Review Index:

E3 2006 from a PC Perspective

Author: Ryan Shrout
Manufacturer: General

NVIDIA and VIA: Very Different Approaches


Being the largest supplier of GPUs to the PC gaming world, NVIDIA had one of the biggest presences at E3 of all the PC gaming companies we saw.  While there wasn't anything brand new on display that we haven't reported on before, NVIDIA was more than eager to show off their SLI technology in every shape and form. 

This gaming zone allowed gamers to pit against each other in some multiplayer action for prizes like video cards and t-shirts. 

There were at least a couple dozen games in development on display at the NVIDIA booth as well, such as this Hitman sequel seen here.  Gamers were allowed to walk and get a taste of the upcoming titles and usually had developers standing watch to answer any questions. 

NVIDIA did a good job of supporting the PC gaming genre this year and we were proud to see the strength of the industry shown in their booth area.  I must admit I was disappointed to find ATI had no pressence at all at E3 this year; no booth, no kiosks, no banners.  It might make for an interesting 2006.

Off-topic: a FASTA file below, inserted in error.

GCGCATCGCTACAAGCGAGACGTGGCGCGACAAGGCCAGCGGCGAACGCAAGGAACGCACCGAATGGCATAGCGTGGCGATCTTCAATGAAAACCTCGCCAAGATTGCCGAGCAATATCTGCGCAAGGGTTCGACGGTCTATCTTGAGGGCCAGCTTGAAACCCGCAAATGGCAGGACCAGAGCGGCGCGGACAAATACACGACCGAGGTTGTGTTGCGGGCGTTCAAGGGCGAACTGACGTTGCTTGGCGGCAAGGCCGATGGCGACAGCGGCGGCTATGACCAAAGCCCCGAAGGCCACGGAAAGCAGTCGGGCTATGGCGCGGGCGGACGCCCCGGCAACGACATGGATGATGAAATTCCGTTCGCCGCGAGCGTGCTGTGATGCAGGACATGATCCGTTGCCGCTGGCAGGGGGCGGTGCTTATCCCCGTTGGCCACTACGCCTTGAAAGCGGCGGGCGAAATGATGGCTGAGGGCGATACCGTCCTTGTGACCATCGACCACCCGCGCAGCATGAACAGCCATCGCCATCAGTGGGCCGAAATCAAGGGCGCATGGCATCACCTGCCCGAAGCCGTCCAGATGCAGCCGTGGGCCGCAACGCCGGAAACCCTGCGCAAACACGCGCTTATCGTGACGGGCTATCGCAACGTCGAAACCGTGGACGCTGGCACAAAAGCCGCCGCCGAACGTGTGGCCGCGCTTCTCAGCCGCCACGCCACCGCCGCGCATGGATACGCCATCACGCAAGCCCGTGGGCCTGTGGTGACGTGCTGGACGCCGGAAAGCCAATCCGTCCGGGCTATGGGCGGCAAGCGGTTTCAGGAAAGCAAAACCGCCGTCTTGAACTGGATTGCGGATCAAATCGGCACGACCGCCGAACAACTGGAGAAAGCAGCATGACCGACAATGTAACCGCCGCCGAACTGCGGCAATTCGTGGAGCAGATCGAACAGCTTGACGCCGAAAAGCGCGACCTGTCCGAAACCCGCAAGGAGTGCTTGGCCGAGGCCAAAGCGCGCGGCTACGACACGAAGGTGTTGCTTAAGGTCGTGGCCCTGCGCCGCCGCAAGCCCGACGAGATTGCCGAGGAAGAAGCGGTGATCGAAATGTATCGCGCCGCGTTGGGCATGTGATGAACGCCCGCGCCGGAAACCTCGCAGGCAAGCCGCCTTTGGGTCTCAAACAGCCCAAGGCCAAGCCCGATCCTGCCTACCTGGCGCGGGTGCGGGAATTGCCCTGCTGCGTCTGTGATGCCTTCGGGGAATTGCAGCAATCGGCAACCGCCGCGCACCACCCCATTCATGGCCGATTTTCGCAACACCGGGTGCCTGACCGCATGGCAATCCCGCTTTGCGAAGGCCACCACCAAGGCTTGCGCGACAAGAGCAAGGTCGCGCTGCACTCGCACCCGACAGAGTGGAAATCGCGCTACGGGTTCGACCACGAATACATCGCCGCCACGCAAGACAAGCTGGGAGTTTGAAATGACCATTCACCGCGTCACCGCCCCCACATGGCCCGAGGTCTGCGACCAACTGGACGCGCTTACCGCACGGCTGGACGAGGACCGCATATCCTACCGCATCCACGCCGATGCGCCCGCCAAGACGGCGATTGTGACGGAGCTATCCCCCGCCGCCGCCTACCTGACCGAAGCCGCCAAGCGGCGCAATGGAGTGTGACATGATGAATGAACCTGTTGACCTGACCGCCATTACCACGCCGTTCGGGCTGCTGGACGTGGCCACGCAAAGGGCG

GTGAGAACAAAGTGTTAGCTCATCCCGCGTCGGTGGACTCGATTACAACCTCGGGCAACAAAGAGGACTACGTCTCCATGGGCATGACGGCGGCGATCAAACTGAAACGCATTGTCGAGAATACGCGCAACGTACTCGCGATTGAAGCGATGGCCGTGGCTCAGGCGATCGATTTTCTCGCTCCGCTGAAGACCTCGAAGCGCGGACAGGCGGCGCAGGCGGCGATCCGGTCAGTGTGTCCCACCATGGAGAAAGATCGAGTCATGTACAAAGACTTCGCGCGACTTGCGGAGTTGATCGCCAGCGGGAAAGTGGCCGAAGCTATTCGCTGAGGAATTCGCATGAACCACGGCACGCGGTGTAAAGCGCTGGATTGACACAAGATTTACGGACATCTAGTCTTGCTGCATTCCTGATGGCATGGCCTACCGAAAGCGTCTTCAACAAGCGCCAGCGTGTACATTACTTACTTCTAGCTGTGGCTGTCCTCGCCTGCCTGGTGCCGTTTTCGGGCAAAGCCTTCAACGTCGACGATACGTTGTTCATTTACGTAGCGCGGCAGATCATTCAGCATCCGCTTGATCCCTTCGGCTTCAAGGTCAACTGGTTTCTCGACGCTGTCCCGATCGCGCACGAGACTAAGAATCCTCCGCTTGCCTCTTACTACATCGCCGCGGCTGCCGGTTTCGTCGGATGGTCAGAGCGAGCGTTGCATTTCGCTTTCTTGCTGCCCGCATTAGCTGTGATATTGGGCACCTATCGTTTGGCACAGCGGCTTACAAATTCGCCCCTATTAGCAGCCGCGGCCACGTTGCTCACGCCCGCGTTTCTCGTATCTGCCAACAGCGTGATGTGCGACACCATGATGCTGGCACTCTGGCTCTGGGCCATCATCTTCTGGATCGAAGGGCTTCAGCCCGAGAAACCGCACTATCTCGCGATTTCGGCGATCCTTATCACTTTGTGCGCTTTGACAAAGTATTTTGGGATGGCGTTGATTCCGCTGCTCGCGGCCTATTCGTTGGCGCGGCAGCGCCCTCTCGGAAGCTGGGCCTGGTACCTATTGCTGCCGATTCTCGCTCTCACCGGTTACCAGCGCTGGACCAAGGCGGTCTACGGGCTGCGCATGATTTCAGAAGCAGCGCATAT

VIA has been one of my favorite computer companies for a long time at both Amdmb and PC Perspective.  Long before AMD, NVIDIA or Intel, VIA made the only real enthusiast chipset that allowed gamer's to tweak their systems in a time when it wasn't really acceptable.  In recent years, VIA has fallen prey to part delays and the battle over SLI and CrossFire, to which they are on NO side.  As such, there presence in the gaming world has fallen.

That doesn't mean that VIA is not planning on making headway at all.  Just recently, VIA/S3 released their MultiChrome technology, there own version of multi-GPU rendering with two S3 Chrome GPUs.  These cards are already available at Newegg and several reviews can be found around the web; we are working on one as well.

Other than the MultiChrome demo, VIA was also showing off a design for a UMPC, ultra mobile PC.  These were debuted at CES this year and Microsoft hopes that they will revolutionize the mobile PC market by allowing users to travel lighter and farther with small form factors and longer battery life. 

The unit here was pretty nice and had good integration of the software keyboard and touch panel display.  Surfing around the web was easy enough with the external controls able to cover just about any input you might need without having to use the included stylus.  

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